Sunday, October 2

6 Ways to Stop Guilt from Dementia Care

VIDEO + TRANSCRIPT:

Caregiving in dementia is about love. Yet the daily frustrations can trigger a lot of guilt. Dr. Peter Rabins should know. He wrote the #1 most popular book on dementia, "The 36 Hour Day". See Dr. Rabins & caregivers share healthy approaches to caregiver guilt.



Dr. Peter Rabins, MD, MPH, Johns Hopkins Hospital: Caregiving for people with chronic diseases is challenging no matter what the illness. One of the unique aspects of caring for someone with Alzheimer's disease is that caregivers almost always feel guilty in some way.

Continued below video...

I've come to believe that it is actually the disease itself, Alzheimer's disease, and the kind of care that people need, that engenders or causes that guilt in caregivers.

Caregiver: You have to realize that it is OK to get annoyed, because they forget.

Caregiver: Some days, I want to cry. I remember the day I sat down with him, took his hand and I said, "Honey. I'm not doing a very good job. You don't know what I want and I am getting cross. Now what we have to do is ask God to help us."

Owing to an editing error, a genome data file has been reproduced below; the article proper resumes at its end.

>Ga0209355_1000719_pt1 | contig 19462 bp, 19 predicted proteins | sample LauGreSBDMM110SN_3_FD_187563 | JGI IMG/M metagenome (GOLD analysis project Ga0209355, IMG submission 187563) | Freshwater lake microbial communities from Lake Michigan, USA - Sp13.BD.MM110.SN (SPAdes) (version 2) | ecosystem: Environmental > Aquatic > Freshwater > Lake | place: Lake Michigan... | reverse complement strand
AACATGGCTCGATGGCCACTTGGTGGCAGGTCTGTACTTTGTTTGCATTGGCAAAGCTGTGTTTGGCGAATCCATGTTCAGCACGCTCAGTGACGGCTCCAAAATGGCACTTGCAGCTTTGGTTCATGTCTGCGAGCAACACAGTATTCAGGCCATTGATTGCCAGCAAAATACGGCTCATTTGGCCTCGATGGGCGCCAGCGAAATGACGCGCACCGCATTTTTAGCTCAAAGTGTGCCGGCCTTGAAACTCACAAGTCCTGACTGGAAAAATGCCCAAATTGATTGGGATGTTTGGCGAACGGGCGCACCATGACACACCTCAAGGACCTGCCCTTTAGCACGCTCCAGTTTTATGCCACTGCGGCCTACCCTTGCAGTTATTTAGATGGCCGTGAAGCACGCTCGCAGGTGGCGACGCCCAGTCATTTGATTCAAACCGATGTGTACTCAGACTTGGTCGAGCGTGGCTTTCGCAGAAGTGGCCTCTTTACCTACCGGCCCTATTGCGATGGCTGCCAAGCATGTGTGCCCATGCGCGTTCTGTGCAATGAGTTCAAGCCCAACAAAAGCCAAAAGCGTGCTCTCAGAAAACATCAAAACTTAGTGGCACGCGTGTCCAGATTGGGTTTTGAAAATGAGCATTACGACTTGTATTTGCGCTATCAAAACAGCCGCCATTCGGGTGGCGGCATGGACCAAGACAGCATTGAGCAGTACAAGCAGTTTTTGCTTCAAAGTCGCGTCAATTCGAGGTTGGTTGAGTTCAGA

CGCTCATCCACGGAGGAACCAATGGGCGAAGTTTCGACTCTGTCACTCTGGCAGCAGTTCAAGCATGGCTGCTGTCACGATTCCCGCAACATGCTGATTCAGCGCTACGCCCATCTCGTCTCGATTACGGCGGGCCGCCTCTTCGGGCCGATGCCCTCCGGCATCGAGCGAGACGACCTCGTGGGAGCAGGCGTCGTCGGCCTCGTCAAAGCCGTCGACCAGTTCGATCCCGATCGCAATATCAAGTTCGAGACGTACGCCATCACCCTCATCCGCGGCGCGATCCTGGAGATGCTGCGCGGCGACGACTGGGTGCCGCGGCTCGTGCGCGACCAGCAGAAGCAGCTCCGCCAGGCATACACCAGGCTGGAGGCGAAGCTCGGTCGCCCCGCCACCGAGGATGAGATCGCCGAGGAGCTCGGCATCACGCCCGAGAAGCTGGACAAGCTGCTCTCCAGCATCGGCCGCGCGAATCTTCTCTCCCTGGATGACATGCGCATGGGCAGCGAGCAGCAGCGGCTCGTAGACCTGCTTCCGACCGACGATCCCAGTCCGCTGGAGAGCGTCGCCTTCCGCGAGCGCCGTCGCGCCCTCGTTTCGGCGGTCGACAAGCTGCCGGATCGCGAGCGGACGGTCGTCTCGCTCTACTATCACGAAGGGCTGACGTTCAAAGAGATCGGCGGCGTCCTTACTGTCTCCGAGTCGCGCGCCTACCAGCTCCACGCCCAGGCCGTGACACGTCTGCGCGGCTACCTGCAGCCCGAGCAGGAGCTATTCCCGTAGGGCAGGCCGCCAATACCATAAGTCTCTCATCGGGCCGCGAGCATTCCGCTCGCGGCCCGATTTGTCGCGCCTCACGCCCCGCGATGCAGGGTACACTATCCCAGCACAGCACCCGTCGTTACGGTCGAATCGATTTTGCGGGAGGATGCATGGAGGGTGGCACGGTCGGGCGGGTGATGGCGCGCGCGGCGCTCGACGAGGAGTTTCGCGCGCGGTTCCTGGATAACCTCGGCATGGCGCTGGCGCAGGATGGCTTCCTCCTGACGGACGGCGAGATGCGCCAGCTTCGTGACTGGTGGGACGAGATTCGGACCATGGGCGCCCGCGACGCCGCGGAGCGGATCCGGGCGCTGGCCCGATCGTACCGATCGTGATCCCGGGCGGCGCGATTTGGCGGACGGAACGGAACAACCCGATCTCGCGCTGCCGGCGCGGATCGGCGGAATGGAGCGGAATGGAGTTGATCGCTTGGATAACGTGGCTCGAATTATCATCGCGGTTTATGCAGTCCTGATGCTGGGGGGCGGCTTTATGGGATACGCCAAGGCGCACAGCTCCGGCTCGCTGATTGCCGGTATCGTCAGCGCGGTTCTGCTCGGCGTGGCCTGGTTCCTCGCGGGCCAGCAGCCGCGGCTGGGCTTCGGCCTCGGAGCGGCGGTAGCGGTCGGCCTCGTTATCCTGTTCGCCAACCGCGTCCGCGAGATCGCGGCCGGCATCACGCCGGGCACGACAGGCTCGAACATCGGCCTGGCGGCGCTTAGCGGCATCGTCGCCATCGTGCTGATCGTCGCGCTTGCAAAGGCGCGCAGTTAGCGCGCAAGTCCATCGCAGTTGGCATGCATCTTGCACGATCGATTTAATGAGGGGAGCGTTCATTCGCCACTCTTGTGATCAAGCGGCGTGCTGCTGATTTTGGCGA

1) Recognize You Are Doing the Best You Can

Dr. Rabins:: Almost every caregiver becomes frustrated or angry at some point in caring for someone with Alzheimer's. I think that is one of the causes of the high rate of guilt. Because this is almost universal, I think it's important to keep in mind that most of the time, the caregiver is doing a good job.

Caregiver: I was probably more harsh than I should have been initially because I really did not believe this could be happening. So when she would make mistakes or be forgetful, I would think that maybe it was a little bit of an attention-getting thing. So when she would do that, I would be pretty severe. "Mom, you know, come on, let's do it this way." Or, "Mom, what's wrong with you." And I feel really bad about those things now.